The Loop

This brilliant (and soon-to-be illegal) play by Alex Smith may have been the difference in the WFT's win

December 08, 2020

Throughout his whole career, Alex Smith has never been able to shake the "game manager" label, this despite leading the San Francisco 49ers to the NFC Championship and taking the Kansas City Chiefs to the playoffs in four out of his five seasons there. If that's what earns you the "game manager" moniker, than Smith is one of the more brilliant game managers to ever play the position.  

All the proof of this could be seen on Monday night, when Smith, on one leg, mind you, led his 4-7 Washington Football Team to a 23-17 victory over the previously undefeated Pittsburgh Steelers. Smith didn't light up the box score or wow anyone like Patrick Mahomes or Aaron Rodgers does, but he did everything his team needed to do to win. 

His best play came late in the second quarter, when the WFT offense was hoping to put some points on the board before halftime. On 3rd and 16 at the Steelers 24-yard line, Smith, who had no timeouts to work with, was sacked for a loss of seven. Knowing the clock was ticking away, Smith got up and ran to the sideline with the football in his hands. That caused an "administrative issue," which stopped the clock and gave the WFT time to kick the field goal:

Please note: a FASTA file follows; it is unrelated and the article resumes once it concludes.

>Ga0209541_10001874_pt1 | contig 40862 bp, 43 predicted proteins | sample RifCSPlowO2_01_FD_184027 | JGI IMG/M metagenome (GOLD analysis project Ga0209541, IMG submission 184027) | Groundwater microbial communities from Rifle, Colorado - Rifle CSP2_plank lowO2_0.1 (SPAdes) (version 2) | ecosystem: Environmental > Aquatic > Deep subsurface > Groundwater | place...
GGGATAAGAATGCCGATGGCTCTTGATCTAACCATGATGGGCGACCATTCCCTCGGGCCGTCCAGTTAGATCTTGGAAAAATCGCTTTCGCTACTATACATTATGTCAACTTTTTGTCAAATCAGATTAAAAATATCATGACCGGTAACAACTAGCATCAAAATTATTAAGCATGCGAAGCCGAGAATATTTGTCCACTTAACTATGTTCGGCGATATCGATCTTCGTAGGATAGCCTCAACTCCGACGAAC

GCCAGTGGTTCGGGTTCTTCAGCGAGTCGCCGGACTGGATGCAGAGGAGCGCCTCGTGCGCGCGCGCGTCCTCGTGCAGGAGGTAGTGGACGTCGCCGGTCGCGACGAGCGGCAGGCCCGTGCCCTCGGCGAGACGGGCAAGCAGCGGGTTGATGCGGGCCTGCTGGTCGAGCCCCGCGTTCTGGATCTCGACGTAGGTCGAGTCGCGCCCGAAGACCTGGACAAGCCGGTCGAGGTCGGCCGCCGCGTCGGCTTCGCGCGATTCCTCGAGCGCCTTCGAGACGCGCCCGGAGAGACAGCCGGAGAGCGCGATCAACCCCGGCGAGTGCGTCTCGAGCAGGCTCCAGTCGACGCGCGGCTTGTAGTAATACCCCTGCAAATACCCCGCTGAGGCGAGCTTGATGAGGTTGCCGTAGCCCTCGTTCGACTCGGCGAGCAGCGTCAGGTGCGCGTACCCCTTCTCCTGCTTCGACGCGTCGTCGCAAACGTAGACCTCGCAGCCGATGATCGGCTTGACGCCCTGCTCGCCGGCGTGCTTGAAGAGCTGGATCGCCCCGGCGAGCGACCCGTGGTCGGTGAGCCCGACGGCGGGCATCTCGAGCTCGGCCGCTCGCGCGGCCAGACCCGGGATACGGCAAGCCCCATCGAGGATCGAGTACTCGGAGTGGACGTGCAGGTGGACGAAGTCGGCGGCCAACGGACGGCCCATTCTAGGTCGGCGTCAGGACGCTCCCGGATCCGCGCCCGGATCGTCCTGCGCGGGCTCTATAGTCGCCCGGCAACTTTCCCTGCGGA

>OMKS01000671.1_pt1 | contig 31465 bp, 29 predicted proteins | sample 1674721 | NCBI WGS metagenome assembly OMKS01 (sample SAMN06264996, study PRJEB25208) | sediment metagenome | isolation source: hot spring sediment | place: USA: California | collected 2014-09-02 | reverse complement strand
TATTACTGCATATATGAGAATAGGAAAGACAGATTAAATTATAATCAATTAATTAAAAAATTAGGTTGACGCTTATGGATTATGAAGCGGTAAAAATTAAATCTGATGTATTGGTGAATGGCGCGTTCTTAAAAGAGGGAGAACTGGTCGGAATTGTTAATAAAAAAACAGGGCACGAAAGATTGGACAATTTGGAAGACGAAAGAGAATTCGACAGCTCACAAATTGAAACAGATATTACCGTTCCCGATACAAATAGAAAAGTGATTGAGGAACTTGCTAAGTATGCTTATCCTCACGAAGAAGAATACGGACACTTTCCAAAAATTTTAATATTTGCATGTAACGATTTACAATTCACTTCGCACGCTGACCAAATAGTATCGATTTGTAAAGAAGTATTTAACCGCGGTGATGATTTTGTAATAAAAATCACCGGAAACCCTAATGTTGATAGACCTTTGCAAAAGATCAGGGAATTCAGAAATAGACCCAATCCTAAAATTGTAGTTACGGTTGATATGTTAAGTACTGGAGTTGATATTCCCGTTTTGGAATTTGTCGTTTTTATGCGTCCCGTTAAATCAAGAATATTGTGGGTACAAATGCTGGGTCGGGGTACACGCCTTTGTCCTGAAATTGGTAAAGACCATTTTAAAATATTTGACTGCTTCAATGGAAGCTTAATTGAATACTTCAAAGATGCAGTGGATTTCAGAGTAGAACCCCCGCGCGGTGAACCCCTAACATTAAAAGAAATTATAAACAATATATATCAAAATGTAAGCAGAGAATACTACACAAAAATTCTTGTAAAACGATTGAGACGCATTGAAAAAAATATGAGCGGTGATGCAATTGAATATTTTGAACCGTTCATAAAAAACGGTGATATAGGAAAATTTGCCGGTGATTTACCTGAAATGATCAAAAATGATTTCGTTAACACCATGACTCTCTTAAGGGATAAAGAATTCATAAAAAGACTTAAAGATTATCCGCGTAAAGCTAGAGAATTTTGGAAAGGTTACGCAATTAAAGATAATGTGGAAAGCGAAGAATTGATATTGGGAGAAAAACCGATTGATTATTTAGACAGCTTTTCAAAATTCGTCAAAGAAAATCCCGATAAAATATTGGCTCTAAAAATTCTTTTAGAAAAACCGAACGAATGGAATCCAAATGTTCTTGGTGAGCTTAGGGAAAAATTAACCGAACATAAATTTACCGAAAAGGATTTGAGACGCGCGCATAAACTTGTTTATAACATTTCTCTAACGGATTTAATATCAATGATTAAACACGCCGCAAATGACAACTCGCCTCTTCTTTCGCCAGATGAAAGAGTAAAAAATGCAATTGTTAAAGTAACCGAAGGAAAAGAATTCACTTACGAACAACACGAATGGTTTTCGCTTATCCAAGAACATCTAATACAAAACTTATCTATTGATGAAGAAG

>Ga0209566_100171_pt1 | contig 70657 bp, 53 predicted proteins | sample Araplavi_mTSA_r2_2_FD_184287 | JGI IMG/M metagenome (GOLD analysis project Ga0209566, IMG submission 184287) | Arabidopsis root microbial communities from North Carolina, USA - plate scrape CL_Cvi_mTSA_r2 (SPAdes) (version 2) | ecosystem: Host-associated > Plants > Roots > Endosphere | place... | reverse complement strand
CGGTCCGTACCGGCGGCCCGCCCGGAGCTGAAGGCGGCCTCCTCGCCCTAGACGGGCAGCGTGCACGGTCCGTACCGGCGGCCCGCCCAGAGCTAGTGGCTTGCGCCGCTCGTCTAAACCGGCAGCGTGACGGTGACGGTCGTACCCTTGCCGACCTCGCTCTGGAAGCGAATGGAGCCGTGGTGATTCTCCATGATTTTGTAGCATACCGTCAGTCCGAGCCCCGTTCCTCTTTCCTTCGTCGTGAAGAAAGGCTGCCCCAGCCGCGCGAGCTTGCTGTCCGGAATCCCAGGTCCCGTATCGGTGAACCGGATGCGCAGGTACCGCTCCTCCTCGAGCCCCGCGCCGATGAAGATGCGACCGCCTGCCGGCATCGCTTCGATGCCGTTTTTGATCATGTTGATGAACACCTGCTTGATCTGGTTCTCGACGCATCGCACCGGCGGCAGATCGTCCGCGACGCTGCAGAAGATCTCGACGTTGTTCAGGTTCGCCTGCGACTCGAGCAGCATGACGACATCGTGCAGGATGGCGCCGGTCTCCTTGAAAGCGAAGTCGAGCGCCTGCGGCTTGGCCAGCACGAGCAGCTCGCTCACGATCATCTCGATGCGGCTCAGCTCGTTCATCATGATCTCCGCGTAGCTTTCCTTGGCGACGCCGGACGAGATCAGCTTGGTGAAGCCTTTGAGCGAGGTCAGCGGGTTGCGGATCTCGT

Because there was no ball on the field, the refs had to stop the clock and wait for a kicking ball. That gave the field goal team plenty of time to get on the field and tack on three points, making it 14-3. The WFT eventually came back and led 20-17, ultimately winning 23-17. Smith's play wasn't THE difference in the game, but it was an enormous three points that certainly changed the momentum and helped his team win. It was genius. His explanation for doing it was even more brilliant. 

“I knew we were going hurry up, field goal," Smith said afterward. "I was pretty upset with myself for taking the sack at that point but I was running off to trying to get that ball off so they could get the K-ball [kicking ball] on. 

“Because usually that happens very seamlessly with the changeover, but from what I understand talking to the refs I think there was a little bit of a problem with the COVID, there's less people on the sidelines, less ball boys and that wasn't as fluid,” he added. 

This could very well be a genuine answer from Smith, but it was also the perfect way to excuse himself from any wrongdoing. It's very similar to when Titans head coach Mike Vrabel intentionally took a too-many-men penalty earlier this season, then tried to explain that there was nothing intentional about it in his postgame press conference. Chess, not checkers.